[ Postscript at the start: Oh dear, I wrote this review months ago and forgot to post it! Sully is still on at a couple of theatres so I guess this is just one of my ‘hurry up because it’s finishing soon’ posts]
How striking that two of the major news stories of the twenty-first century in a visual sense should occur in New York: that footage of the plane flying into the second Twin Tower and the eventual collapse of the towers, and the landing of US Airways Flight 1549 onto the Hudson River on the cold morning of Jan. 15, 2009 after striking a flock of geese. The movie ‘Sully’ tells the story of Capt. Chesley “Sully” Sullenberger whose skills saved the 155 passengers and crew on board, and the review that took place after the incident. In this telling, within days of his heroic action his reputation is impugned and his skills questioned by a narrow-minded and legalistic board of enquiry, blinded by their stupidity and determination to turn him from hero into an incompetent egotist.
It’s quite an achievement to turn what was about six minutes of action into a full-length film, and you find yourself cheering for this good man who has been victimized by the system. But my scepticism-antennae began quivering at the end of what had been an entertaining movie with the patriotic declaration that “New York’s finest” had been there, along with Sully, to save the day. Yes, if you had to land a plane on a frozen river anywhere in the world, you’d want it to be in a first-world city with beefed-up emergency services. But, remembering that Clint Eastwood directed this movie, was it true?
Well, as this article in the Guardian indicates: not exactly. The film suggests that the inquiry in a packed room commenced immediately but in reality it did not commence until some months later, and there were only six people in the room and not the bank of onlookers shown in the movie. Of the simulation flights ordered by the enquiry, only half made it to alternative airports. The investigators, not Sully, asked the simulation pilots to delay before attempting the emergency landings.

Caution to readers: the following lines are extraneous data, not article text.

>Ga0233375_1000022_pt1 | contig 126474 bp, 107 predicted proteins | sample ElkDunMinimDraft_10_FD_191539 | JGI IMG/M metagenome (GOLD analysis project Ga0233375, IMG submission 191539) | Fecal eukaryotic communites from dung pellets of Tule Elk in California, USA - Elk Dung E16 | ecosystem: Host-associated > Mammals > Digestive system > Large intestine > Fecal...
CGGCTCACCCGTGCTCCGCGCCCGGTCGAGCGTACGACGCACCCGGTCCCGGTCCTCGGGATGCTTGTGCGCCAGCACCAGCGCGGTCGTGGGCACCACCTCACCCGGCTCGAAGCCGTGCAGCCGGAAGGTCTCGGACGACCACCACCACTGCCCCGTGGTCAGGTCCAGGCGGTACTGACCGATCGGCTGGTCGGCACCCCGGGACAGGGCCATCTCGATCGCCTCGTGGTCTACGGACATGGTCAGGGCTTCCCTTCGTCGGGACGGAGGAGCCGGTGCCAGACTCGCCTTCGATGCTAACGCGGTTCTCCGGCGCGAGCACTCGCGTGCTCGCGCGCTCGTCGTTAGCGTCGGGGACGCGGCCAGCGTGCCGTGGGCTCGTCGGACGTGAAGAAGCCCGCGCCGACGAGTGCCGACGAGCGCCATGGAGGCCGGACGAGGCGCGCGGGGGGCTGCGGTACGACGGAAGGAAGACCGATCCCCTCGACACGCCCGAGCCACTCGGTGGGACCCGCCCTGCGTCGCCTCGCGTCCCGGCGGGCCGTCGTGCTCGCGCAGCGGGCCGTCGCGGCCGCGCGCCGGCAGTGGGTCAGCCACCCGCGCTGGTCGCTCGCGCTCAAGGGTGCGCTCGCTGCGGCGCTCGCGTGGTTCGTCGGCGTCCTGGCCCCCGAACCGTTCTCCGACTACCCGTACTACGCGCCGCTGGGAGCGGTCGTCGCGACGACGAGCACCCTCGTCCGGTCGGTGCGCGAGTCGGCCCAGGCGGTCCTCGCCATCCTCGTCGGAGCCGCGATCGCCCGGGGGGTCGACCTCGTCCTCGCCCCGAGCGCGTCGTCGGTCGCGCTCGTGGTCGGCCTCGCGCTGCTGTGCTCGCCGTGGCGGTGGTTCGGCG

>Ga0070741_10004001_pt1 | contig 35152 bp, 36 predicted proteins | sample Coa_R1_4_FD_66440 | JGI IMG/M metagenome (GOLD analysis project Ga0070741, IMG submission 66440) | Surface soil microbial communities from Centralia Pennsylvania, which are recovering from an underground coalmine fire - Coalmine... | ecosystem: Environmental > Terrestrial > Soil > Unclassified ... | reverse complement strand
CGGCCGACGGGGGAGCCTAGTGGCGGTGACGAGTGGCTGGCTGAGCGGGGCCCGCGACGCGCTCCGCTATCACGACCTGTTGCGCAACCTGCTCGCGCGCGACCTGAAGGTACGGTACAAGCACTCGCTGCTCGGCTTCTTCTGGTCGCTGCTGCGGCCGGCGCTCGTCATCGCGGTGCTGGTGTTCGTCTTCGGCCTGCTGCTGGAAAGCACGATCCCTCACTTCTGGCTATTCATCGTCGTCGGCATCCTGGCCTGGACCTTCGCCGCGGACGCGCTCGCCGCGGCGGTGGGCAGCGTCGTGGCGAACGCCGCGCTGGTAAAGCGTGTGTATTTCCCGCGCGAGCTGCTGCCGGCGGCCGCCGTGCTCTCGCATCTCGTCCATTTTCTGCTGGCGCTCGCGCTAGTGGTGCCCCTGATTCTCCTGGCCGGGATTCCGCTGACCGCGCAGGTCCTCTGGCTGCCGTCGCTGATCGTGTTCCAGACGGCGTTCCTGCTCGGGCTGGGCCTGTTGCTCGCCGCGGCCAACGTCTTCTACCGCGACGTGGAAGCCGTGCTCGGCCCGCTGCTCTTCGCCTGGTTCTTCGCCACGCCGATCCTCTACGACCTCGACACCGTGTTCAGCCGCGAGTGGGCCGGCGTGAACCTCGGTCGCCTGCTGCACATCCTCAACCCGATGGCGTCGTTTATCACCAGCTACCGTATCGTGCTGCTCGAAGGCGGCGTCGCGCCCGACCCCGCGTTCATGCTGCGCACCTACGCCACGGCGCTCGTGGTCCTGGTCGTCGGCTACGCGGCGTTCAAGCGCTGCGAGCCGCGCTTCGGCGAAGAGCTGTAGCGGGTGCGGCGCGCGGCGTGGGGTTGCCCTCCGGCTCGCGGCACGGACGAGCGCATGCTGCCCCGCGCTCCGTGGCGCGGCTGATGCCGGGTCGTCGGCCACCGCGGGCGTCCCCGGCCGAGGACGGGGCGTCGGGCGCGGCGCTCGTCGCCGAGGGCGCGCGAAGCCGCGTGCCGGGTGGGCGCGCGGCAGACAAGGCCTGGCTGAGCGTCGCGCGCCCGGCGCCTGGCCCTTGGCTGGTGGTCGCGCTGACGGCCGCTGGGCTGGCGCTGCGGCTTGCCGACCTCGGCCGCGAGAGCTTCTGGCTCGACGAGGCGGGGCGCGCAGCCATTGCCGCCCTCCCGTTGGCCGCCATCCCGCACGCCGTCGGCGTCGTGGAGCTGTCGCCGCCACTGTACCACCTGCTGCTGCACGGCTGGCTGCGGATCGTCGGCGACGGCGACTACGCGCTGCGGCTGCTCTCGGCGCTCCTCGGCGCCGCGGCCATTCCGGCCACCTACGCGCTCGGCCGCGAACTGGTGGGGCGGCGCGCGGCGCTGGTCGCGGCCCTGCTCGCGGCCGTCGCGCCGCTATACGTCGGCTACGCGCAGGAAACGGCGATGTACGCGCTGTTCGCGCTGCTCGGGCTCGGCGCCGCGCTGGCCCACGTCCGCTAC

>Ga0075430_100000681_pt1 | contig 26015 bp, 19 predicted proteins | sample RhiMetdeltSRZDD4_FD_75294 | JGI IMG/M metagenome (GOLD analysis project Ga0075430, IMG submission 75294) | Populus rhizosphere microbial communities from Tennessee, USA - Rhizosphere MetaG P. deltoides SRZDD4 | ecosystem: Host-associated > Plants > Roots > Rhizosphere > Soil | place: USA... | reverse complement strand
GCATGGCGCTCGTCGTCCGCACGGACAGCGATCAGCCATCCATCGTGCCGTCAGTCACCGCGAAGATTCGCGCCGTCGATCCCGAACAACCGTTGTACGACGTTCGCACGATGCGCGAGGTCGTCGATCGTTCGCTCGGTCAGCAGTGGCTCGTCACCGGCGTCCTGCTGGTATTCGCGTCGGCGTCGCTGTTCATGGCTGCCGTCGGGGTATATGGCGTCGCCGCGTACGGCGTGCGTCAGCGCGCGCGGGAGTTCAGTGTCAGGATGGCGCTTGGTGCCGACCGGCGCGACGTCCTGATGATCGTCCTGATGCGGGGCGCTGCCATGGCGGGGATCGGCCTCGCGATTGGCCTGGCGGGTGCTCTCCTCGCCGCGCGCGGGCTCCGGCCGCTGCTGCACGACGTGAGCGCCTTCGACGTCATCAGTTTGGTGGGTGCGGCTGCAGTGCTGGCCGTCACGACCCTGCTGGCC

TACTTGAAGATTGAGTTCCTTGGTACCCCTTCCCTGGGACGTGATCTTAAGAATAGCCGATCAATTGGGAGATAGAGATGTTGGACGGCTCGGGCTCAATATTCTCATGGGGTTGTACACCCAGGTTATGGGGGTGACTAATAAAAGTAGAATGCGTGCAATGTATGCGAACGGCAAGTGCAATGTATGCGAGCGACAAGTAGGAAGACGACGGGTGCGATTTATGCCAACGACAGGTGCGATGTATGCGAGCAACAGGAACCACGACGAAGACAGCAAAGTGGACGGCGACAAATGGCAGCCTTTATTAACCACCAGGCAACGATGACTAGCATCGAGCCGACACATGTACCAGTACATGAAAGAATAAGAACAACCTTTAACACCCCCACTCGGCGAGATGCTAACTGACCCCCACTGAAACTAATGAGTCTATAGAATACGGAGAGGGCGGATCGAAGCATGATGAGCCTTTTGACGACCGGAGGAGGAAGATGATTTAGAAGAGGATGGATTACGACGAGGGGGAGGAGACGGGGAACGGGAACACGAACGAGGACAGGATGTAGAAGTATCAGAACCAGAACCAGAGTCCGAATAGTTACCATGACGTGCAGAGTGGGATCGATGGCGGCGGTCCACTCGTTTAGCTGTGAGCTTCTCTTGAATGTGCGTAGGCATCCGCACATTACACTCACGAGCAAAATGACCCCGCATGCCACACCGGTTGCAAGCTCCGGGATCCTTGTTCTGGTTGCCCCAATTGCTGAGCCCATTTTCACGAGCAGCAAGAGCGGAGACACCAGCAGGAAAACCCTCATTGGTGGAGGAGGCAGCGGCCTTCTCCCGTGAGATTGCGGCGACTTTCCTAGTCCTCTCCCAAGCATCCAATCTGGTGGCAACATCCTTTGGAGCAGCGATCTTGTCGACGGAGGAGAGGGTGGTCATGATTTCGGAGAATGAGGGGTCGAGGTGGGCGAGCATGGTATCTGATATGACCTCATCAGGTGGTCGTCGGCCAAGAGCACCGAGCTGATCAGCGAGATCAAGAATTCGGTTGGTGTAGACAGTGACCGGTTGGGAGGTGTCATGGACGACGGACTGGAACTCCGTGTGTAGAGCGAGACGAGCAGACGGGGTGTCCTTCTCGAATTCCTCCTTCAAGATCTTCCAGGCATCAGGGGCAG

“Does it matter?” asked my father, who very much enjoyed the movie. Stephen Cass, the author of the Guardian article asks the same question.
But does Sully’s portrayal of NTSB investigators as bullying incompetents matter? After all, whenever a movie based on true events is released, there are always cries of “it didn’t happen that way!” This occurs because of the inevitable changes required when dramatizing real-life events. These include creating composite characters, eliding side issues and compressing chronologies.
It certainly seems that great attention was paid to the details of the cockpit and the emergency procedures on board the aircraft. But is there a bigger truth?
In evaluating such storytelling decisions, what’s important is whether or not the top-line takeaway is fair….It’s not hard to see why this tack appealed to strident libertarian Eastwood. In its populist zeal, the American right wing has been increasingly unwilling to accept the legitimacy of any branch of federal government. Sully meshes perfectly with a worldview where petty and clueless civil servants obstruct real Americans from being great.
The story of the landing of Flight 1549 is a great one in its own right. I enjoyed it while I was watching it, but I feel cheated by the politics that have been superimposed onto it.
[Postscript: I recently heard a movie reviewer mention that in a movie ‘based on true facts’, the rule of thumb is that the most memorable scene of the movie is the one that didn’t actually happen. I must remember that.]